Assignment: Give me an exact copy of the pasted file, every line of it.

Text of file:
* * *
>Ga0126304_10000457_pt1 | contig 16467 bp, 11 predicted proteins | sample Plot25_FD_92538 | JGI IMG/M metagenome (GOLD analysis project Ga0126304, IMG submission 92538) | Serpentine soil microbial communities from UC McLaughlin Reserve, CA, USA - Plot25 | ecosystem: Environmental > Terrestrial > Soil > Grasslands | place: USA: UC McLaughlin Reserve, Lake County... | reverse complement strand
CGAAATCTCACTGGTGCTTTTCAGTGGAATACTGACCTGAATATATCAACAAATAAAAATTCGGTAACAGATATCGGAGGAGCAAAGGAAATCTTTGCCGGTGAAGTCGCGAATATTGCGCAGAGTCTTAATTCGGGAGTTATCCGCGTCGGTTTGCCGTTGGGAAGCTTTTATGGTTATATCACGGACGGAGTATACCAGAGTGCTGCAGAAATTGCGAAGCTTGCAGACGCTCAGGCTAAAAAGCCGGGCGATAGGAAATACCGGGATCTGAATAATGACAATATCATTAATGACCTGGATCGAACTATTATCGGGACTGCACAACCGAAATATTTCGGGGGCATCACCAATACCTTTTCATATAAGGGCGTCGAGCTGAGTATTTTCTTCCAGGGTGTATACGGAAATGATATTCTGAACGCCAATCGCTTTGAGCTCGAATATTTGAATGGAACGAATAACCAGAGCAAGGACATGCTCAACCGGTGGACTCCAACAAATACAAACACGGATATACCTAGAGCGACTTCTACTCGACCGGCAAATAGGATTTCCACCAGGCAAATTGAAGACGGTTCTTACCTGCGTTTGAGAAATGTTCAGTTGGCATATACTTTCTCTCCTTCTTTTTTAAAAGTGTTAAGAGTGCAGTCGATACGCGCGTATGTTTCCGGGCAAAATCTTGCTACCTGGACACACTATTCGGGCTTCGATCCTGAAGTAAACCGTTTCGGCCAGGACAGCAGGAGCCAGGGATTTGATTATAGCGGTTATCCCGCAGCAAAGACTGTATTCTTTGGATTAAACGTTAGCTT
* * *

>Ga0126304_10000457_pt1 | contig 16467 bp, 11 predicted proteins | sample Plot25_FD_92538 | JGI IMG/M metagenome (GOLD analysis project Ga0126304, IMG submission 92538) | Serpentine soil microbial communities from UC McLaughlin Reserve, CA, USA - Plot25 | ecosystem: Environmental > Terrestrial > Soil > Grasslands | place: USA: UC McLaughlin Reserve, Lake County... | reverse complement strand
CGAAATCTCACTGGTGCTTTTCAGTGGAATACTGACCTGAATATATCAACAAATAAAAATTCGGTAACAGATATCGGAGGAGCAAAGGAAATCTTTGCCGGTGAAGTCGCGAATATTGCGCAGAGTCTTAATTCGGGAGTTATCCGCGTCGGTTTGCCGTTGGGAAGCTTTTATGGTTATATCACGGACGGAGTATACCAGAGTGCTGCAGAAATTGCGAAGCTTGCAGACGCTCAGGCTAAAAAGCCGGGCGATAGGAAATACCGGGATCTGAATAATGACAATATCATTAATGACCTGGATCGAACTATTATCGGGACTGCACAACCGAAATATTTCGGGGGCATCACCAATACCTTTTCATATAAGGGCGTCGAGCTGAGTATTTTCTTCCAGGGTGTATACGGAAATGATATTCTGAACGCCAATCGCTTTGAGCTCGAATATTTGAATGGAACGAATAACCAGAGCAAGGACATGCTCAACCGGTGGACTCCAACAAATACAAACACGGATATACCTAGAGCGACTTCTACTCGACCGGCAAATAGGATTTCCACCAGGCAAATTGAAGACGGTTCTTACCTGCGTTTGAGAAATGTTCAGTTGGCATATACTTTCTCTCCTTCTTTTTTAAAAGTGTTAAGAGTGCAGTCGATACGCGCGTATGTTTCCGGGCAAAATCTTGCTACCTGGACACACTATTCGGGCTTCGATCCTGAAGTAAACCGTTTCGGCCAGGACAGCAGGAGCCAGGGATTTGATTATAGCGGTTATCCCGCAGCAAAGACTGTATTCTTTGGATTAAACGTTAGCTT